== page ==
When entrepreneurs raise seed capital early in their journey, deciding which funds to invest in and which investors to partner with is crucial. Entrepreneurs are faced with a number of decisions these days. In general, the most important criteria when selecting a partner are the financial conditions in the term sheet and the reputation of the VC investors. However, there is another equally important thing to consider that many entrepreneurs ignore: prior joint ventures. That is, to what extent the investors in the round have cooperated in the past.
An initial public offering (IPO) can often provide a powerful incentive for private companies looking to pursue an acquisition-driven growth strategy. Based on a comprehensive analysis of U.I IPOs, the authors show that newly listed companies are prolific buyers. More than 30% of IPO companies make at least one acquisition in their IPO year, and a typical IPO company makes about four acquisitions in its first five years as a public company
IPOs facilitate M&A not only by providing capital injections but also by providing ongoing access to the equity and debt capital markets for cash-funded transactions. In addition, IPOs create a buying currency that can prove valuable in equity-financed transactions when stock prices are attractive.
However, going public is often a case-by-case question. There are times when private markets are ahead of public markets and vice versa. Companies are better placed there on their value, then acquisitions make more sense. In the end, it’s more about maximizing value
Previous research on the level of collaboration between investors offers mixed messages. On the one hand, investors who have worked together can pool resources, create more connections within an industry, and know-how to lead a company to a promising opportunity. On the other hand, a diversified pool of investors could give founders more decision-making leeway.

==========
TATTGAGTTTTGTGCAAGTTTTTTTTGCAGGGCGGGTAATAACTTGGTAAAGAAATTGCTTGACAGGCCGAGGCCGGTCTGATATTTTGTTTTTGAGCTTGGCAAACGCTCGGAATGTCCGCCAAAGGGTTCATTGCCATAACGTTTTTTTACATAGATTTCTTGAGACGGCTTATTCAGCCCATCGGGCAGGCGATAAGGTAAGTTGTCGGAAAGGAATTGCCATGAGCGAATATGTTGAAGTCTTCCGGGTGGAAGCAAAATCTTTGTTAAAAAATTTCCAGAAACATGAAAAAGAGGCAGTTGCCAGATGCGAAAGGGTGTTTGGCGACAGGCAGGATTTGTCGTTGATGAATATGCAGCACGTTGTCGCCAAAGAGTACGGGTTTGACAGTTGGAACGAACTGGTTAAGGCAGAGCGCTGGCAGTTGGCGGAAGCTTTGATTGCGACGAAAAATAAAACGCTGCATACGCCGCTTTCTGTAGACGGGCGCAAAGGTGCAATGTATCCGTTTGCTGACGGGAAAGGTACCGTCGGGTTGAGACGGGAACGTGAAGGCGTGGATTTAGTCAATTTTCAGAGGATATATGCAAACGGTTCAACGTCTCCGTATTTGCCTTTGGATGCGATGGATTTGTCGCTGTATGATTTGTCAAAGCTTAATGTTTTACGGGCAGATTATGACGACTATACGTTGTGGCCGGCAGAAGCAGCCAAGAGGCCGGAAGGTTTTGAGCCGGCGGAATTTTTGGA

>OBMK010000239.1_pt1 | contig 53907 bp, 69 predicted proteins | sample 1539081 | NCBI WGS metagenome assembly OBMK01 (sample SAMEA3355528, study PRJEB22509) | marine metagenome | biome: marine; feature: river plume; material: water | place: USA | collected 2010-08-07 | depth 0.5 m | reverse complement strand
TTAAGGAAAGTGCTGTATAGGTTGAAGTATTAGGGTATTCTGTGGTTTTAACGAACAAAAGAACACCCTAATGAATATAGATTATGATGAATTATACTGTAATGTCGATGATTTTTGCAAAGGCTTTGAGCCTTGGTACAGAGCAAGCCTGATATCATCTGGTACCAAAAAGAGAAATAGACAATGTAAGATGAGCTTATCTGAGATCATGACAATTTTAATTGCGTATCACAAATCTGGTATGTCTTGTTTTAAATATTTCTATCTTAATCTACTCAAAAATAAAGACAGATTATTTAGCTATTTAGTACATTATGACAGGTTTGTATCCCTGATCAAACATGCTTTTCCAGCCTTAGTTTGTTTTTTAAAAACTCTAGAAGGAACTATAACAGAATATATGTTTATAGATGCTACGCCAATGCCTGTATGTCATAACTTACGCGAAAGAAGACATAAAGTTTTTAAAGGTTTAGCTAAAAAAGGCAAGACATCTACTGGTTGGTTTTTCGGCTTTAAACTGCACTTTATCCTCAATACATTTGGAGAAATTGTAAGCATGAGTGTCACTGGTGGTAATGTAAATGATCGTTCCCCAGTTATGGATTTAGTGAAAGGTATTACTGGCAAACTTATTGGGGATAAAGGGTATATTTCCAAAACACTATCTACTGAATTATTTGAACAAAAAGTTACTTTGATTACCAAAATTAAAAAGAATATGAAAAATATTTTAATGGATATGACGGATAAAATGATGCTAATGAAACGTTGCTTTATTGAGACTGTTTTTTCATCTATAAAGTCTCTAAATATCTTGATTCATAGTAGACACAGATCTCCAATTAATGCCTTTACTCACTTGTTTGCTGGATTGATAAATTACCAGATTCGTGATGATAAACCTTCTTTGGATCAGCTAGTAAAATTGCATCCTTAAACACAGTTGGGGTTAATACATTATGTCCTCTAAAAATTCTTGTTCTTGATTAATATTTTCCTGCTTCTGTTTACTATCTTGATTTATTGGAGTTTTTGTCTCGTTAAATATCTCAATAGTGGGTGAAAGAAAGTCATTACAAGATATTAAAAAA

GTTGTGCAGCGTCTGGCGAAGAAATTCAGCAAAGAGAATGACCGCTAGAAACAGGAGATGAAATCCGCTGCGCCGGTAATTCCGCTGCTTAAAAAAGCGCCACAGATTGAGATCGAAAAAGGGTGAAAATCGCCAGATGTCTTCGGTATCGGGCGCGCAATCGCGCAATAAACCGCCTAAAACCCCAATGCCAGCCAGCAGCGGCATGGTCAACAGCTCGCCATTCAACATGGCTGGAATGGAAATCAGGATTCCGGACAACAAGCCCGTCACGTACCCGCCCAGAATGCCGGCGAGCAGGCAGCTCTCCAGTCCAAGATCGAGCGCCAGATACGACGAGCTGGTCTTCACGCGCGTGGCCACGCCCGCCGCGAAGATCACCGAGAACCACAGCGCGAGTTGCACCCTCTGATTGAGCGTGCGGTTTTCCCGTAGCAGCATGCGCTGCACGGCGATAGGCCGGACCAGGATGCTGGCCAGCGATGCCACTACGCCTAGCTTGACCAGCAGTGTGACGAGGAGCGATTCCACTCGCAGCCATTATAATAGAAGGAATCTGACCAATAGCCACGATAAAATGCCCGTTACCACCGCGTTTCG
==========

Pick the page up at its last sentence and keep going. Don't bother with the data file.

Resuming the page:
Either way, founders need to understand the ins and outs of each scenario and where they want to take their business before committing to venture capital funds.
What is more important than that is the relationship structure of your most valuable consultants who are in many ways the VCs
Whether you’re signing this deal with the intention of making a big IPO, looking for a quick sale, or through a niche opportunity, anything can happen along the way. More important than that is your relationship structure with valuable advisors who are in many ways the venture capitalists are. But in the cases where investors make the decisions, it’s because institutional investors are investing the money of others who are limited partners (LP) and are looking for returns at the right time, not when the entrepreneurs are looking to return. We inform and document even at the time of the investment we want. to leave in x years and we can’t stay longer whether we like it or not. Entrepreneurs should therefore not be too surprised when inv